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Swedish Medical leads in stroke care

Healthcare IT News: December 18, 2014
New findings published Dec. 17 in the New England Journal of Medicine affirms a practice for stroke response that has been employed by Donald Frei, MD, and the stroke team at Swedish Medical Center's Radiology Imaging Associates in Denver. As Frei sees it, the study results provide new hope for the 695,000 Americans who suffer an acute ischemic stroke each year, and it validates what he and his stroke team have practiced for years. read more

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European court rules obesity can be disability

Associated Press Healthwire: December 18, 2014
LONDON (AP) -- The European Court of Justice says obesity can be a disability, a ruling that could have consequences for employers across the continent....

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Obesity 'could be a disability' - EU

BBC Health: December 18, 2014
Obesity can constitute a disability, the European Court of Justice has ruled.

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Autism link to air pollution raised

BBC Health: December 18, 2014
A link between autism and air pollution during pregnancy has been suggested by scientists.

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Drug allergy: Culprit protein found

BBC Health: December 18, 2014
Scientists uncover a single protein that could be responsible for drug allergies, on the surface of cells.

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VIDEO: Visiting the doctor via the internet

BBC Health: December 18, 2014
A state-of-the-art clinic in Denmark is set to make dramatic changes to the relationship between doctor and patient.

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Menus will sport new calorie labels for alcohol

Associated Press Healthwire: December 17, 2014
WASHINGTON (AP) -- Don't want to be confronted with the number of calories in that margarita or craft beer? Then avoid the menu and order at the bar....

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Update on Patient with exposure to Ebola at the NIH Clinical Center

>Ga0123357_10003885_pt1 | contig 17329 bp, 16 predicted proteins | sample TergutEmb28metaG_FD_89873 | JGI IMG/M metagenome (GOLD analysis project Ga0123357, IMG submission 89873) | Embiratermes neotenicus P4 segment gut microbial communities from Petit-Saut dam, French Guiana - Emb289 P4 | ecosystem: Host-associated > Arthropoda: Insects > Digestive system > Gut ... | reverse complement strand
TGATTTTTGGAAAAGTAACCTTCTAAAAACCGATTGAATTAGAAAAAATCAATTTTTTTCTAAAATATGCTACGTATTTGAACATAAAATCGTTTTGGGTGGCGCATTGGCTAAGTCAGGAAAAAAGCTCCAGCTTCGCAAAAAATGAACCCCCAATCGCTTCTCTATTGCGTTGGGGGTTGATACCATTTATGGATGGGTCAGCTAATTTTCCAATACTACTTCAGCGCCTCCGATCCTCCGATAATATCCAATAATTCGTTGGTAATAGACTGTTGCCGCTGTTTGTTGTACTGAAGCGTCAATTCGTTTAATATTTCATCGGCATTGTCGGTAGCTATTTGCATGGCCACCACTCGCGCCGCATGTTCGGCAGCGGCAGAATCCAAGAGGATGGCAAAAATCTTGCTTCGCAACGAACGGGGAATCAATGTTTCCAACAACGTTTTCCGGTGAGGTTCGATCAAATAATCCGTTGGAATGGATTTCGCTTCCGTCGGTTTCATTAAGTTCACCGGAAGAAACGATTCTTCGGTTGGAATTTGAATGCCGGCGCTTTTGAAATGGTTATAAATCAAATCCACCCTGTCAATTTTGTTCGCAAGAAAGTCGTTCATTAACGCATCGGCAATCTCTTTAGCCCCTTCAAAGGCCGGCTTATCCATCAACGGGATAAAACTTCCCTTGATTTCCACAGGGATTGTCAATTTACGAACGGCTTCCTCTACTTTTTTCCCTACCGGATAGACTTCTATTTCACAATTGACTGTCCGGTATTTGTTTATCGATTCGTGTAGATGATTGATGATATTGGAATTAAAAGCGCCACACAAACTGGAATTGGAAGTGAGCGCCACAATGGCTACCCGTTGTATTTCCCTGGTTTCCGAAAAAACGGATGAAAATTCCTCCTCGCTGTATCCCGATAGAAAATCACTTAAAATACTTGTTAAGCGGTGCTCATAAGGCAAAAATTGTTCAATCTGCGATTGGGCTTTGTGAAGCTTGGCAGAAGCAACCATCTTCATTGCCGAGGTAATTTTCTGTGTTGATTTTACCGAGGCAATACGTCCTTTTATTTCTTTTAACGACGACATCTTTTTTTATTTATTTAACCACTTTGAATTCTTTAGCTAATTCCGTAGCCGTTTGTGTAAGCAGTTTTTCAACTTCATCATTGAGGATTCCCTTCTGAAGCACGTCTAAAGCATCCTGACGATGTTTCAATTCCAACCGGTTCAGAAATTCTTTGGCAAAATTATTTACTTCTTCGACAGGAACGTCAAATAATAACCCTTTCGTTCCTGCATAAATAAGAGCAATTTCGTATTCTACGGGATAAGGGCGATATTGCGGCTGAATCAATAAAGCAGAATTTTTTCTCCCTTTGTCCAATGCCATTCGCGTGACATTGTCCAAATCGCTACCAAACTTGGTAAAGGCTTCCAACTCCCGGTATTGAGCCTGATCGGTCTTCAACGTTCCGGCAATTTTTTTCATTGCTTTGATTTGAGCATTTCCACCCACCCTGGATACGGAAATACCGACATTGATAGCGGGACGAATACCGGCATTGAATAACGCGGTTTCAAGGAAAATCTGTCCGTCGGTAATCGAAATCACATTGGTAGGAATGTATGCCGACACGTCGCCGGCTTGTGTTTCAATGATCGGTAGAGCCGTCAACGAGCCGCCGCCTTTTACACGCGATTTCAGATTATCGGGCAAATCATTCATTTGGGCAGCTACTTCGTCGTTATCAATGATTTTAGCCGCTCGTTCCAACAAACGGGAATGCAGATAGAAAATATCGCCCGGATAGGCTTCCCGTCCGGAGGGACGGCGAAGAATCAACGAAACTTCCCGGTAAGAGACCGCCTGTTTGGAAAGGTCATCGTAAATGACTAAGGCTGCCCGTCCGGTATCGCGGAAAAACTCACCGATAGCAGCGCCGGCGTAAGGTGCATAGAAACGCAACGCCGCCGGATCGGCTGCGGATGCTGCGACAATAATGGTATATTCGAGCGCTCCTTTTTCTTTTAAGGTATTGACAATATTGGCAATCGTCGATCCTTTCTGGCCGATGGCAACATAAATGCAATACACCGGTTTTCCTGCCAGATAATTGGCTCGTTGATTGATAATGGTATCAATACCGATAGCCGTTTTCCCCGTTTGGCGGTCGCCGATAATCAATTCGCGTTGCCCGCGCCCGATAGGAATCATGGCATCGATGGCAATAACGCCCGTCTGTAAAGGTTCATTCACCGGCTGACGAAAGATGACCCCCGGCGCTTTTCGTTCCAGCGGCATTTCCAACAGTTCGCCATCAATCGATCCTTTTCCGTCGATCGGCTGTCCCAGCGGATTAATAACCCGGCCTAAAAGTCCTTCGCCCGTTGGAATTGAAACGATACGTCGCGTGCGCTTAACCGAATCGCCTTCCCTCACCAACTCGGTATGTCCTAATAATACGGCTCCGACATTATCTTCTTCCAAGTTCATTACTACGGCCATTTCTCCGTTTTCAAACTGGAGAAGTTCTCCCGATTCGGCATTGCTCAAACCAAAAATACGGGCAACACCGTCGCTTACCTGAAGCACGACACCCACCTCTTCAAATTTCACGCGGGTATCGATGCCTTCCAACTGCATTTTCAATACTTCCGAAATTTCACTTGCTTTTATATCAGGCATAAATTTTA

National Institutes of Health: December 17, 2014
NIH continues to observe and monitor patient with exposure to Ebola at NIH Clinical Center.

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Chronic High Blood Sugar May be Detrimental to the Developing Brain of Young Children

NIH Medline Plus: December 17, 2014
Source: National Institute of Child Health and Human Development - Related MedlinePlus Pages: Child Development, Diabetes Type 1, Diabetes in Children and Teens, Hyperglycemia

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Study finds genetic clue to menopause-like condition in young women

National Institutes of Health: December 17, 2014
NIH-funded research may also contribute to understanding normal menopause.

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Well: How Exercise Changes Our DNA

New York Times - Health: December 17, 2014
Exercise, a new study finds, changes the shape and functioning our genes, an important stop on the way to improved health and fitness.

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Department of Health and Human Services collaborates with top technology platforms to reach consumers about the Health Insurance Marketplace

US Department of Health and Human Services: December 17, 2014
Department of Health and Human Services collaborates with top technology platforms to reach consumers about the Health Insurance Marketplace

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Stent Treatment May Lower Stroke Disability

NIH Medline Plus: December 17, 2014
Treatment must be given within 6 hours after a stroke starts, researchers say Source: HealthDay Related MedlinePlus Pages: Stroke, Stroke Rehabilitation

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Only 4 in 10 Americans Eat Heart-Healthy Nuts Each Day, CDC Says

NIH Medline Plus: December 17, 2014
Even fewer consume an amount thought to help curb heart disease, study found Source: HealthDay Related MedlinePlus Pages: Heart Diseases--Prevention, Nutrition

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Expectant Dads May Also Have Hormonal Changes

NIH Medline Plus: December 17, 2014
Experts can't explain why testosterone levels of men declined early in partner's pregnancy Source: HealthDay Related MedlinePlus Pages: Hormones, Men's Health, Pregnancy

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Orphan receptor proteins deliver two knock-out punches to glioblastoma cells

ScienceDaily: Health & Medicine: December 17, 2014